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Pietro Barbieri, Laura Armengot, Joachim Milz, Freddy Alcon, Monika Schneider:
Systems and Managements Related Differences in Phenology of 12 Cocoa (Theobroma cacao L.) Cultivars


$^{1}$Research Institute of Organic Agriculture (FiBL), Dept. of International Cooperation, Switzerland
$^{2}$ECOTOP, Consulting on Successional Agroforestry, Bolivia

Cocoa production systems can vary from a mono-cropping (MC) full sun plantation to a highly diversified successional agroforestry (SAFS). Mono"=cropping is still the most common one but recently agroforestry (AF) systems have raised more interest because of their expected long"=term resilience. Nevertheless, information about the influence of cropping systems and management methods such as organic versus conventional in cocoa production and phenology in South America is missing.

This study is based on the SysCom program's framework located in Alto Beni (Bolivia), where three cropping system (MC, AF and SAFS) are compared. Additionally, MC and AF systems are conventionally and organically managed. A total of 12 cultivars including local clones, foreign clones (from the Imperial College Selections and Trinidad Selections) and hybrids are planted in each system. The aim of the present study is to identify differences between systems, management methods, cultivars and the respective interactions on cocoa phenology. Data on flushing and number of flowers, small, medium and big fruits and cherelles are being recorded every 15 days from March 2015. The trial was designed according to a split-plot design with four replicates. Principal component analysis (PCA) and cluster analysis were performed on the cultivar level. Additionally, the collected data will be statistically analysed with a generalised mixed model (Poisson distribution) to test the effect of the different cultivars, systems and their interactions on the phenological traits.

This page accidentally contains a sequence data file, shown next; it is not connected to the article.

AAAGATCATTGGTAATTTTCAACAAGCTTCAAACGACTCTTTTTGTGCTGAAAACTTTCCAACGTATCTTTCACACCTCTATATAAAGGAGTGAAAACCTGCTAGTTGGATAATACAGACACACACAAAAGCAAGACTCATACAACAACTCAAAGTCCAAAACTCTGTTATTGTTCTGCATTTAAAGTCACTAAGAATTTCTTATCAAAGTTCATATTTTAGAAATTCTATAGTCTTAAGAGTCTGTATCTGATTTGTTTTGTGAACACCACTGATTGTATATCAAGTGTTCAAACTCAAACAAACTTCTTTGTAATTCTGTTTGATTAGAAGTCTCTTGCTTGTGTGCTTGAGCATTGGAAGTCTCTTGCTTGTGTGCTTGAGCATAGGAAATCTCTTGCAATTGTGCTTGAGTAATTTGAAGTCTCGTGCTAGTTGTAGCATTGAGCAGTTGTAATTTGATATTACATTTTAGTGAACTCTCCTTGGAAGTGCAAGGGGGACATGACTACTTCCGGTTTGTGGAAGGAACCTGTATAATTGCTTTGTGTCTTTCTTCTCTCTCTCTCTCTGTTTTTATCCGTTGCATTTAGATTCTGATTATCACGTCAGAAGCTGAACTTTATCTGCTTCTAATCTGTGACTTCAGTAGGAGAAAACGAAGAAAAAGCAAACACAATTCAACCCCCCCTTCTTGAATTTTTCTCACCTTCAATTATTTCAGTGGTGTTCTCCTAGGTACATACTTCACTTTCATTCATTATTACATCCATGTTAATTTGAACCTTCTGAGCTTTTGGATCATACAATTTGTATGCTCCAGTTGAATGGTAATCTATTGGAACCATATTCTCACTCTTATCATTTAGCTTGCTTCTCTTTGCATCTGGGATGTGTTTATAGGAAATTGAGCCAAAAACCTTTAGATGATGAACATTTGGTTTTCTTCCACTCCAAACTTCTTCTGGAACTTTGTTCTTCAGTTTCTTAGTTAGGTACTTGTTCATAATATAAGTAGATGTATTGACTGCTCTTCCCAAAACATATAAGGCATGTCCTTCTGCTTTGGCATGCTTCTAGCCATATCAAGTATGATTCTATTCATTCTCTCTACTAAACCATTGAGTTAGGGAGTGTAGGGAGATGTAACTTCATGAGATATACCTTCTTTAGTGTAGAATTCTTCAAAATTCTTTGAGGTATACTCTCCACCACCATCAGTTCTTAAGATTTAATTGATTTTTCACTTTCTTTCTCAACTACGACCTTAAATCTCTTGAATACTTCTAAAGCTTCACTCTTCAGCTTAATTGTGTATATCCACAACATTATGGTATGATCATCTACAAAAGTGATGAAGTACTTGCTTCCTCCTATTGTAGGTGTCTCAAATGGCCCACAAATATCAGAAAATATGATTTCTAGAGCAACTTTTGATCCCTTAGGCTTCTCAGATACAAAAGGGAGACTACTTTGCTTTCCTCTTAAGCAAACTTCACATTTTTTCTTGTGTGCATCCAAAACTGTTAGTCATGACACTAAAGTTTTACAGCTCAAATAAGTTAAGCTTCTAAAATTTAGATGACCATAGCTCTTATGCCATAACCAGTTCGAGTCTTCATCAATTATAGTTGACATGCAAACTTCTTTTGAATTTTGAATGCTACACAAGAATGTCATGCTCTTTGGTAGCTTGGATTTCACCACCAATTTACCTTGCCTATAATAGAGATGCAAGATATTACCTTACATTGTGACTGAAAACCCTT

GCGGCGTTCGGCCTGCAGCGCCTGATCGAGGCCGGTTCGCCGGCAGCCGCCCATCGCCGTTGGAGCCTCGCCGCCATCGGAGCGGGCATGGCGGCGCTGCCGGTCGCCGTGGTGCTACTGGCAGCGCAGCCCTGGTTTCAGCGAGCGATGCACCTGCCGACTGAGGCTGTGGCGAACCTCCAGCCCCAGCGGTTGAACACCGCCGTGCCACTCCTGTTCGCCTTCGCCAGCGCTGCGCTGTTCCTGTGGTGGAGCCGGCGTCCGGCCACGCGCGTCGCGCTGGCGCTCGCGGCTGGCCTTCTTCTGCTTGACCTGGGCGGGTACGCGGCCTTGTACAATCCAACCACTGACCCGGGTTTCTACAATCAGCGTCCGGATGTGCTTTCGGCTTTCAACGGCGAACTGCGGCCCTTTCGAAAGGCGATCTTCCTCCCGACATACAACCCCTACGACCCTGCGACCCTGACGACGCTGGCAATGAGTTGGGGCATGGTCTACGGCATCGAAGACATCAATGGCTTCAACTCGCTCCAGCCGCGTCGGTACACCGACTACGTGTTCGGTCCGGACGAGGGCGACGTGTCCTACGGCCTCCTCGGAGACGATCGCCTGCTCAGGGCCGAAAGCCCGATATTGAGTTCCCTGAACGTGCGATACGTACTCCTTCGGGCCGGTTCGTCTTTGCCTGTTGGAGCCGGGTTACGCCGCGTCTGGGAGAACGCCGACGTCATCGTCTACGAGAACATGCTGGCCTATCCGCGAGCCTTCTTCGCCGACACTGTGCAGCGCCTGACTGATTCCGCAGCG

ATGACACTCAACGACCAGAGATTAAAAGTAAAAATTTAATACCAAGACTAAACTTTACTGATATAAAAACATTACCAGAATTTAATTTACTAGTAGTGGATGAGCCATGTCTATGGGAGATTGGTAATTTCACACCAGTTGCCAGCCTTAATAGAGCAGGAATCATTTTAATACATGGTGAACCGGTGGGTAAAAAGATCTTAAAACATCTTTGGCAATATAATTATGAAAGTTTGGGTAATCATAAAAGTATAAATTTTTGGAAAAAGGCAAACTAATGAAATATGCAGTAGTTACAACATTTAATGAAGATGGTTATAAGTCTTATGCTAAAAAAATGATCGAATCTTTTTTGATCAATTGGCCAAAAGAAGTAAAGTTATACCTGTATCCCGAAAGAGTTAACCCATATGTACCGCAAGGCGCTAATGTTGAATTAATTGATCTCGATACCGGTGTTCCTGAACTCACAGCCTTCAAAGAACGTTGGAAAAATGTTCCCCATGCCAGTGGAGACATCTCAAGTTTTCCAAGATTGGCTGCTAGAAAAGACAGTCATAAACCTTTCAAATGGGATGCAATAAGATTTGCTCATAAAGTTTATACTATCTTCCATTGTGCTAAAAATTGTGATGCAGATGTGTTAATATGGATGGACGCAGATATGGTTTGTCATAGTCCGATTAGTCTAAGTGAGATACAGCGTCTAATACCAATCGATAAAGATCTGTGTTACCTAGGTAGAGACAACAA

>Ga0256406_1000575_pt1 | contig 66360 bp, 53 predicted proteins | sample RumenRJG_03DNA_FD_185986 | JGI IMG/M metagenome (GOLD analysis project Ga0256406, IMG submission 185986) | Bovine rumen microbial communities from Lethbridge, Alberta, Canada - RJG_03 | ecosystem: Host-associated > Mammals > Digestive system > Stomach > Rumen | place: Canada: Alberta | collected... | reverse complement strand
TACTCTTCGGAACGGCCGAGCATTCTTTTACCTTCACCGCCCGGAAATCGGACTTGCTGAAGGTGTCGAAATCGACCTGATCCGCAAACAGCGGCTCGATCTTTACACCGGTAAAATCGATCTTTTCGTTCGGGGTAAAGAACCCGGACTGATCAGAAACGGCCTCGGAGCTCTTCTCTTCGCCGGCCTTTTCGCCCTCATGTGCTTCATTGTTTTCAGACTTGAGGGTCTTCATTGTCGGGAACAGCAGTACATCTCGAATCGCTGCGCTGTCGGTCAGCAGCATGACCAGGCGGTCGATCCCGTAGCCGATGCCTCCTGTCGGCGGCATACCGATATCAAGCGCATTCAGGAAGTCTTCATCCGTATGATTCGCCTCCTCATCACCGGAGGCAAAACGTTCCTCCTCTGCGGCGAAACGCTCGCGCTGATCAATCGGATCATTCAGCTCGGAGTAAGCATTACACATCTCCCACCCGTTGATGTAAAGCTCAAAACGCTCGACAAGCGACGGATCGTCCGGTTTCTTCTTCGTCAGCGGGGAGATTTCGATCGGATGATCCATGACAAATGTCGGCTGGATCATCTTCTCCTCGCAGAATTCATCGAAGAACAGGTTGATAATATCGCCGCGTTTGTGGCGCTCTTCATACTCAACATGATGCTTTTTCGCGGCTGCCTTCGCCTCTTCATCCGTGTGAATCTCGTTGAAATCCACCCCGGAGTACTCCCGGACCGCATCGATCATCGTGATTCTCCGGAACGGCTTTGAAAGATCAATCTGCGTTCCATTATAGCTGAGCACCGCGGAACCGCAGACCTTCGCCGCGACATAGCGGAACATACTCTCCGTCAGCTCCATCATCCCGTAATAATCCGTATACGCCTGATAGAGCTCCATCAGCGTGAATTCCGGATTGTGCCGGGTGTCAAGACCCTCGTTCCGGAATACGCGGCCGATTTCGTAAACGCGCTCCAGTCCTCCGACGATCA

Preliminary results of the PCA and cluster analysis do not show a clear grouping pattern between the three types of genotypes analysed. This suggests that there are differences between cultivars but they are not consistent within the three groups. Preliminary descriptive results of the collected traits show differences between single cultivars and systems, but not between managements (organic vs. conventional). Some of the traits seem to be more system dependent than others. For instance, the number of cherelles seems to be higher in the SAFS than in the other systems. Additionally, interactions between systems and cultivars are expected to be present. This would be positive in terms of potentiality for selection of cultivars adapted to each different system.

Keywords: Agroforestry, Bolivia, cherelle wilt, monoculture, organic farming


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Contact Address: Pietro Barbieri, Research Institute of Organic Agriculture (FiBL), Dept. of International CooperationAckerstrasse, 5070 Frick, Switzerland, e-mail:

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Next: Omarsherif Mohammed Jemal, Daniel Up: Posters Previous: Luis Gonzaga García-Montero, Fernando   Contents   Index
Andreas Deininger, September 2015